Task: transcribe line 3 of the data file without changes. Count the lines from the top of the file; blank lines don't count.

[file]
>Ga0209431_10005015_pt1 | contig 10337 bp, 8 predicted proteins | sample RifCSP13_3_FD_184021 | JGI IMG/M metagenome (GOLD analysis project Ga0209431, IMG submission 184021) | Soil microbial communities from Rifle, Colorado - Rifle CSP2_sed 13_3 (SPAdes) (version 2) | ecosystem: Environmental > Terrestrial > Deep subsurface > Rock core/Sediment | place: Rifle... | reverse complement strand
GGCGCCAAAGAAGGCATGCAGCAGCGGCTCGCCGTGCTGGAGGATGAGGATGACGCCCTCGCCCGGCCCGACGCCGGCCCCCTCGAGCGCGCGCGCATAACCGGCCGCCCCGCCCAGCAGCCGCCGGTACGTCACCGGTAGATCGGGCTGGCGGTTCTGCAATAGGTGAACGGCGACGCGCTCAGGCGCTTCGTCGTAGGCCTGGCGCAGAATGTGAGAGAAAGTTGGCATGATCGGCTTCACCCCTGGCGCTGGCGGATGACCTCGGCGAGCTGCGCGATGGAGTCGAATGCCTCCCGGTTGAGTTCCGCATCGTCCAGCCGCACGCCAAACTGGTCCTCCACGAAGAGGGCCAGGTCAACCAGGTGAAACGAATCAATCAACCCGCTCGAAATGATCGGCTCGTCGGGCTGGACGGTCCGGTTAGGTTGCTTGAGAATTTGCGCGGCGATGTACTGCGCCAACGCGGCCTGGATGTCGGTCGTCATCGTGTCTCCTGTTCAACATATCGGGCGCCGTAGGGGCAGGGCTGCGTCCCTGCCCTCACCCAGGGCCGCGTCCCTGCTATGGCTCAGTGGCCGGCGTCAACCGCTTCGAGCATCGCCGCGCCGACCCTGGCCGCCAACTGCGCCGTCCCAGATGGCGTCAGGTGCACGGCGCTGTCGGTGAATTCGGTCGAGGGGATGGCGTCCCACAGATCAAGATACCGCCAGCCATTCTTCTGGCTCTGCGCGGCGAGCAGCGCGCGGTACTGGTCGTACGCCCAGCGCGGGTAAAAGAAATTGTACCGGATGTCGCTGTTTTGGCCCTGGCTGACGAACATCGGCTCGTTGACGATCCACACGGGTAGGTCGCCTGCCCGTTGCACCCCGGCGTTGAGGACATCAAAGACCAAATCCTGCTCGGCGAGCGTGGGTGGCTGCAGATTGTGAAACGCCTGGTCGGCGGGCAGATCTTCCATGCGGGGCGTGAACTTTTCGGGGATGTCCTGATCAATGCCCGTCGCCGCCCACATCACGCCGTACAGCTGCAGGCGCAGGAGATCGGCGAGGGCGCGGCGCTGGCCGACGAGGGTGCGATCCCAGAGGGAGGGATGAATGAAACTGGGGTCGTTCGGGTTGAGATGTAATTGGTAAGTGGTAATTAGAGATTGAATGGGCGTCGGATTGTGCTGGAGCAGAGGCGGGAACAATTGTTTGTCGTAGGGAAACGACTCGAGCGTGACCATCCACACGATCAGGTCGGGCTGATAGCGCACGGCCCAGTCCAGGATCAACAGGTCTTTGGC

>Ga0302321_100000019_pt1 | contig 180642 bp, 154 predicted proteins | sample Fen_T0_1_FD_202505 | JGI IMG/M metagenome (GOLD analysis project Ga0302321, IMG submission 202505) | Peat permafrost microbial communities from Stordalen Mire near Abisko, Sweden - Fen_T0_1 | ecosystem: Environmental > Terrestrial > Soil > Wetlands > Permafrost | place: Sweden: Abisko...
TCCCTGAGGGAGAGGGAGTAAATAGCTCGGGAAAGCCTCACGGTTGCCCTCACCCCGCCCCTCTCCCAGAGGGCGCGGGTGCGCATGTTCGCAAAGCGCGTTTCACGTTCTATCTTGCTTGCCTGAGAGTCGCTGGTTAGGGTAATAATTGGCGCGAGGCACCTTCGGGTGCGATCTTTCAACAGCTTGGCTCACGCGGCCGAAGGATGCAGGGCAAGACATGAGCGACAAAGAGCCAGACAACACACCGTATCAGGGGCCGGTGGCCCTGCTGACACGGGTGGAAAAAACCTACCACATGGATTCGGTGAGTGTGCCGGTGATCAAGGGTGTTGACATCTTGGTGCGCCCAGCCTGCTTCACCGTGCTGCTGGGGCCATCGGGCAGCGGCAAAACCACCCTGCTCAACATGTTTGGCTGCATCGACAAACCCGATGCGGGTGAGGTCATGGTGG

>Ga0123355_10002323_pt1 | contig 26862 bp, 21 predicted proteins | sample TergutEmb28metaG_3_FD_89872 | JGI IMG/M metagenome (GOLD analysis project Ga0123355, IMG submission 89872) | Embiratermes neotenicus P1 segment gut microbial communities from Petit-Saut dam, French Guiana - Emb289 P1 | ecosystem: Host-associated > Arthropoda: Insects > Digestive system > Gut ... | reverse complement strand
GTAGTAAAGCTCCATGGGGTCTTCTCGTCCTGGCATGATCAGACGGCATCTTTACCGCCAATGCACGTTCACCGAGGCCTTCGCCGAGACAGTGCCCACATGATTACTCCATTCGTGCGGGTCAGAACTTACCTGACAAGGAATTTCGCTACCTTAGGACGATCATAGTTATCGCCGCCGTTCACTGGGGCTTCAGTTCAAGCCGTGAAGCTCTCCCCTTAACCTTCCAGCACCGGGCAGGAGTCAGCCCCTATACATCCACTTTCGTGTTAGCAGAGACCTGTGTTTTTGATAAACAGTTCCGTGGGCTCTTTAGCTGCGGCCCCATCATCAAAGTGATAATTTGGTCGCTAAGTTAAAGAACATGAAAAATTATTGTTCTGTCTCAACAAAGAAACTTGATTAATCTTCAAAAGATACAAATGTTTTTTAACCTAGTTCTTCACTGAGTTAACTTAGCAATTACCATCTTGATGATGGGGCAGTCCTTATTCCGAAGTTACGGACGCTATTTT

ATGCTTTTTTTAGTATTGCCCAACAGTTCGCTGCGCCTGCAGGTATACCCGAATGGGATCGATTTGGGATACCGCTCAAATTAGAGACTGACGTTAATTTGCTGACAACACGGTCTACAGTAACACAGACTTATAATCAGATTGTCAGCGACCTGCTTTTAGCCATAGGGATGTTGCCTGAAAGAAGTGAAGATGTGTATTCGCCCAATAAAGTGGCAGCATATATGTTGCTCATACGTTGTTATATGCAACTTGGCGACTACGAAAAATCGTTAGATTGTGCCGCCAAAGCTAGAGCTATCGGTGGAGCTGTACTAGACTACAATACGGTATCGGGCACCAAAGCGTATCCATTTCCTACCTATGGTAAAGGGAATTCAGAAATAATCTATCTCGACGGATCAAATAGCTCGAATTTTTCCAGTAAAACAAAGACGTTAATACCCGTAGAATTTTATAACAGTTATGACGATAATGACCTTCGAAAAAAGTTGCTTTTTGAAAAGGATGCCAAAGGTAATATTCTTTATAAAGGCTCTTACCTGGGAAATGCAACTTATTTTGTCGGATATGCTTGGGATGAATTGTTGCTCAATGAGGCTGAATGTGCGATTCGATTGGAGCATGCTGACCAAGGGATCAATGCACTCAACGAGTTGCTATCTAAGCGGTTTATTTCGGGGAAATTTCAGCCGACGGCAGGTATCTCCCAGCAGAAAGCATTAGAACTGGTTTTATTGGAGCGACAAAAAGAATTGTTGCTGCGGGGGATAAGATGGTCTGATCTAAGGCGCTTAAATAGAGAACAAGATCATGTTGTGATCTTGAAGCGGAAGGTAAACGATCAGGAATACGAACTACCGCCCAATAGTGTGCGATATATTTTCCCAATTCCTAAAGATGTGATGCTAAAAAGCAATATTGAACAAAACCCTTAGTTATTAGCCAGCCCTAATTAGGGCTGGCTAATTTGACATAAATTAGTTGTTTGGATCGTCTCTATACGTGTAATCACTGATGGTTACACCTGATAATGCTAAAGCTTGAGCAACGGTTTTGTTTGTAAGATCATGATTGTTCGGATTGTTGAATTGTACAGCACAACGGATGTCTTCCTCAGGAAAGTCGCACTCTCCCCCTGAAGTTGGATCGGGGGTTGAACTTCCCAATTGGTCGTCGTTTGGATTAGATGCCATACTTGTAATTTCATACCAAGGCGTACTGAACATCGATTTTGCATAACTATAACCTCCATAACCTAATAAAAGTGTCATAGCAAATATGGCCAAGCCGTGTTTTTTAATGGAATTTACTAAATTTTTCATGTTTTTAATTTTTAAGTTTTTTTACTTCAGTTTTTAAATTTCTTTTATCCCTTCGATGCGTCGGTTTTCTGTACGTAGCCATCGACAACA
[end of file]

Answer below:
>Ga0302321_100000019_pt1 | contig 180642 bp, 154 predicted proteins | sample Fen_T0_1_FD_202505 | JGI IMG/M metagenome (GOLD analysis project Ga0302321, IMG submission 202505) | Peat permafrost microbial communities from Stordalen Mire near Abisko, Sweden - Fen_T0_1 | ecosystem: Environmental > Terrestrial > Soil > Wetlands > Permafrost | place: Sweden: Abisko...